We are as bored of Catholic defenses of Hayek and anti-papal ranting as we are of Thomas Merton and worker priests. We reject the progressive left, the libertarian-conservative right, and the neoliberal consensus of atomization, spoliation, rootlessness, and mindless entertainment into which both of the former are rapidly being subsumed. We are not nostalgists hankering over a mythical “moment before” when it was supposedly possible to reconcile the Church to the world. (We aren’t wacky neo-medievalists dreaming of the Shire either!) Nor, finally, are we calling for a “retreat” from politics, an idea we consider incoherent. We are concerned with the world as it exists now and with the future that lies before us. We are attempting something at once radical and painfully obvious: to approach questions of public import as if what the Church has consistently taught were actually true. We do not pretend to know what an authentically Catholic response to the crises of postmodern liberalism would look like. But we do know the following:

  • Catholics are no longer faced, as we were during the Cold War, with a choice in world affairs between a liberal democratic capitalism that tolerates the exercise of faith and an authoritarian atheistic communism.
  • Faith in the Cold War-era Western liberal consensus and its global post-1989 neoliberal successor is crumbling around the world.
  • The post-war conservative movement in the United States has not turned back the clock a single minute and has succeeded only in gradually lowering marginal tax rates as same-sex marriage became law in all fifty states.
  • Proceduralist arguments about freedom of worship, expression, and assembly and originalist constitutional gambits have been of no avail to social conservatives faced with a progressive opposition playing by a different set of rules.
  • Business interests have aided and abetted the decline of morals and the rise of obscenity and irreligion at every turn. This is not incidental or accidental but integral to the operation of globalized capitalism, which is oriented toward an endless cycle of innovation, disruption, destruction, and replacement.
  • Neither major political party in the United States even attempts to speak to the full range of Catholic teaching on issues ranging from the just wage and the harmonious cooperation of classes to the rights of the unborn and the evil of contraception.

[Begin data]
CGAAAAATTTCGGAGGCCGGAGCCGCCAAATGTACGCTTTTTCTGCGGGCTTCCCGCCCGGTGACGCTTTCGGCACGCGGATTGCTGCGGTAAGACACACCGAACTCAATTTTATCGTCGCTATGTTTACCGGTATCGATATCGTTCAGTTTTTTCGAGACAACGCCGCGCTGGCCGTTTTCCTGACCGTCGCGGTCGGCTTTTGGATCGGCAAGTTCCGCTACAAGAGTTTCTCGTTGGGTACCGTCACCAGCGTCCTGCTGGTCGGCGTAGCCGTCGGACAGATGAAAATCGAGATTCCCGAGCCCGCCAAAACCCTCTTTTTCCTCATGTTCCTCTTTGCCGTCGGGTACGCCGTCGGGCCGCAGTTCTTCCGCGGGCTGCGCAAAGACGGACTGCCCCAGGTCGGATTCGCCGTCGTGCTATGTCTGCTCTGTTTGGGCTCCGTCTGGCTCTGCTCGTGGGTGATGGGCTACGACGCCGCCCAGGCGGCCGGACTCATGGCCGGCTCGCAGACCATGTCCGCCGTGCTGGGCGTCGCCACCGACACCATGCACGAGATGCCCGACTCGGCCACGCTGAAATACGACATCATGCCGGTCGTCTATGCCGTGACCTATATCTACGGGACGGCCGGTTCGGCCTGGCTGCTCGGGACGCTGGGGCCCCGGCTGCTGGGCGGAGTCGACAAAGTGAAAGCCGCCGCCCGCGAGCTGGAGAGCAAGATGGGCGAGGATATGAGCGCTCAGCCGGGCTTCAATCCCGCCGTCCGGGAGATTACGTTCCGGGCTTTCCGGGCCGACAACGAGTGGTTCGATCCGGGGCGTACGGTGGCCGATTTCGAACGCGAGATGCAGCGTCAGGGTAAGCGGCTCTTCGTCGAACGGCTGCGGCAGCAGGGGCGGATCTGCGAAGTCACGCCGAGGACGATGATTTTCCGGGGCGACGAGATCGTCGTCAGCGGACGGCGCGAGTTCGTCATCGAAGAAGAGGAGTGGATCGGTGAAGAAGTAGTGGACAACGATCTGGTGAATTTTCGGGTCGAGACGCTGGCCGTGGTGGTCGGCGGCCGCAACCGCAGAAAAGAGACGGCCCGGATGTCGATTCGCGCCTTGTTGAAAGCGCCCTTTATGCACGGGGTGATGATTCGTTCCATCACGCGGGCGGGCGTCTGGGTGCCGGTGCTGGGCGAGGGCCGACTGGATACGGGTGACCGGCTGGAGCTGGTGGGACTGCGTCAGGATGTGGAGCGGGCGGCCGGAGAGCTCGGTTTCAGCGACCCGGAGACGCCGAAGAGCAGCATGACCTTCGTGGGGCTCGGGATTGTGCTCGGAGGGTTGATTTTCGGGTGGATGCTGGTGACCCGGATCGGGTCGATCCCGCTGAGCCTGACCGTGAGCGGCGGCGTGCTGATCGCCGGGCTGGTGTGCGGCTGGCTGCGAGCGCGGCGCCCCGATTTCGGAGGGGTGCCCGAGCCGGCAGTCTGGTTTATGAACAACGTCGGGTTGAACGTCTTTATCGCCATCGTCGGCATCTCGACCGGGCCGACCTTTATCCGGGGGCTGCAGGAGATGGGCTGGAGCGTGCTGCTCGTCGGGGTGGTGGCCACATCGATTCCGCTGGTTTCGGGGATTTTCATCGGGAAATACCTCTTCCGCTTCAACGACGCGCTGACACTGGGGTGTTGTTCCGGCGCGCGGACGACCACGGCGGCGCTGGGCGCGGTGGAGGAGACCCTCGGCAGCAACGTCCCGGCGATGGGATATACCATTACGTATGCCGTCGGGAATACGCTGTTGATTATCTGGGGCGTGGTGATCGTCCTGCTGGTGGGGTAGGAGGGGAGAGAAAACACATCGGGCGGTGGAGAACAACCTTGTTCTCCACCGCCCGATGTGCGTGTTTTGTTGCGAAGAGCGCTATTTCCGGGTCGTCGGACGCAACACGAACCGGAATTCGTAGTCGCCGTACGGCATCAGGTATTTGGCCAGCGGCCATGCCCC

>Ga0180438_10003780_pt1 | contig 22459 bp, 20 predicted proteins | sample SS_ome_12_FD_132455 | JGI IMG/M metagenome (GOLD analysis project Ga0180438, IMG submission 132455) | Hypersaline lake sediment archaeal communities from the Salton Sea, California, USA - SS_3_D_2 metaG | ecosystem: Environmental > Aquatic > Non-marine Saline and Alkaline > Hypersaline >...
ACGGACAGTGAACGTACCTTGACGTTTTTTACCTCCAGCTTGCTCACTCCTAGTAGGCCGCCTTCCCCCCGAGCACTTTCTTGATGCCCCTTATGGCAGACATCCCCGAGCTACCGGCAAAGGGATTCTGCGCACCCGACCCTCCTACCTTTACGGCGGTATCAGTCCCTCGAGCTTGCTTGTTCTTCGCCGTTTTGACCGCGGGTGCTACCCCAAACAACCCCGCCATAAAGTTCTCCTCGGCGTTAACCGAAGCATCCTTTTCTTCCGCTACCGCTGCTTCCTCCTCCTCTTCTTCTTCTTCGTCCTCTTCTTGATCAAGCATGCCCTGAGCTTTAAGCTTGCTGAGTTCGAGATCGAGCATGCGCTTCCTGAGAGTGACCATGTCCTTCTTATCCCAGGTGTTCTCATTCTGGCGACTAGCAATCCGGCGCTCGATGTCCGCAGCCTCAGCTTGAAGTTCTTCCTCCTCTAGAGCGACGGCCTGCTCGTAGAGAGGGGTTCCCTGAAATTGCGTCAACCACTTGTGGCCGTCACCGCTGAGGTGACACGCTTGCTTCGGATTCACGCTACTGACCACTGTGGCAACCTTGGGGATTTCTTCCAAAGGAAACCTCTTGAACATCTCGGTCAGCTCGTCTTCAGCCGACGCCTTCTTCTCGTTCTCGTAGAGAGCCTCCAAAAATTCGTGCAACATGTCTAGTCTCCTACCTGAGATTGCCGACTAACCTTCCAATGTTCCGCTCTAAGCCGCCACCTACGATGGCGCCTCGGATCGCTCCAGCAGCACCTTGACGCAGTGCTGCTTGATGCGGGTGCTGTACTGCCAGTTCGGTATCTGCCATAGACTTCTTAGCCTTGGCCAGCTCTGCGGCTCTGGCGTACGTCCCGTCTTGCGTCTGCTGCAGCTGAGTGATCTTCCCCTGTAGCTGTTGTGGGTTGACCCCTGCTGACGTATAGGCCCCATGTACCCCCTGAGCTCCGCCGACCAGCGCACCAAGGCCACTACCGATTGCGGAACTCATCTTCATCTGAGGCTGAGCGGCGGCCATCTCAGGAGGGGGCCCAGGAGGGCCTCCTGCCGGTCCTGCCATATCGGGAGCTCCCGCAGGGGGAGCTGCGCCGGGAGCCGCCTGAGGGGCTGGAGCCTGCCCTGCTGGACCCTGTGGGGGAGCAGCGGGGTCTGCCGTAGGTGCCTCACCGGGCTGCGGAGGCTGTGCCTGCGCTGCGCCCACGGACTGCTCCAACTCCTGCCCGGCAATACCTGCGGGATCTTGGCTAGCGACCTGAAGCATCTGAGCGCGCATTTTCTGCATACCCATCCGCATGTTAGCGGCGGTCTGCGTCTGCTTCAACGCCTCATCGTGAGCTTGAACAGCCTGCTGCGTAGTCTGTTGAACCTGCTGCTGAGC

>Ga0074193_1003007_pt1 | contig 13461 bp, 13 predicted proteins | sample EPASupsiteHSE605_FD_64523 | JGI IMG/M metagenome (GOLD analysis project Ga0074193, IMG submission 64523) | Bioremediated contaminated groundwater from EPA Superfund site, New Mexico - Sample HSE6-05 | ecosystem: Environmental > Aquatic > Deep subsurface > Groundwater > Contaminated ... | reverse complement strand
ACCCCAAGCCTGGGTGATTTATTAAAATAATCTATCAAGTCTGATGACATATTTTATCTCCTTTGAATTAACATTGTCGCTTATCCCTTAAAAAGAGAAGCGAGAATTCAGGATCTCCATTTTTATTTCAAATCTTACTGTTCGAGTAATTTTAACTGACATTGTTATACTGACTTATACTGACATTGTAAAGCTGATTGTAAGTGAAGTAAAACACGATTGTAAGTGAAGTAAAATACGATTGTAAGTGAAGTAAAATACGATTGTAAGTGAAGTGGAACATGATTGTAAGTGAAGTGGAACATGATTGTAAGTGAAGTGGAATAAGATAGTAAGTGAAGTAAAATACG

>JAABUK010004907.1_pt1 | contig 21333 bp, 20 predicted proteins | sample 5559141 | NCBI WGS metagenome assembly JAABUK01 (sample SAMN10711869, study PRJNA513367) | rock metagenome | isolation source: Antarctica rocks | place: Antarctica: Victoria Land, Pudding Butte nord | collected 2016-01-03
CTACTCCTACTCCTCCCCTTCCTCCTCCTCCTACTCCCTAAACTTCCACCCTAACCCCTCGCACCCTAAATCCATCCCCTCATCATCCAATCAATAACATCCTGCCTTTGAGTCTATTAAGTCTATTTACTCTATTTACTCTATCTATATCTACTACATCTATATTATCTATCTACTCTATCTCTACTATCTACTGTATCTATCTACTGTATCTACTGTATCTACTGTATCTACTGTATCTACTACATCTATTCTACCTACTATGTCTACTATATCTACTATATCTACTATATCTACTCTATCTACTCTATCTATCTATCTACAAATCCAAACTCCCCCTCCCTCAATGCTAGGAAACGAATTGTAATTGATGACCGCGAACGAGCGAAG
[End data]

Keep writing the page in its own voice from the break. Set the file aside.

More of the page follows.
As if all of that were not gloomy enough, we observe that that it comes amid the worst crisis in the modern history of the Church, the heresy, apostasy, and indifferentism of the last half century. Strange to say, we feel more sanguine about the latter than we do concerning the related but ultimately less consequential crisis of the American Catholic political and social imagination. Our Lord promised St. Peter that the gates of hell would never ultimately prevail against His Church; He issued, so far as we are aware, no similar guarantee that an alliance of sophists, economists, and calculators with antinomians and dilettantes would not all but destroy American Catholic intellectual life, which indeed has already happened. It is, in fact, likely in the foreseeable future that Catholic discourse in this country will continue to decline in spite—or rather more likely—because of our efforts.

Who knows? In any case, we are delighted to publish an inaugural issue that features everything from Brandon McGinley’s profile of a man who spent thirty years serving an unjust prison sentence (pg. 9) and J. D. Vance’s moving account of his conversion (pg. 14) to our editor’s musings about giant squids (pg. 35) and a reflection by Susannah Black on the coronavirus epidemic (pg. 48). Our contributors include Catholics of all ages, political views, and backgrounds, with a wide range of opinions (and even liturgical preferences)—that is to say, men and women who differ in everything save for their fidelity to the immutable Deposit of the Faith handed down to us by the Holy Apostles—and one pillar of the Church of England.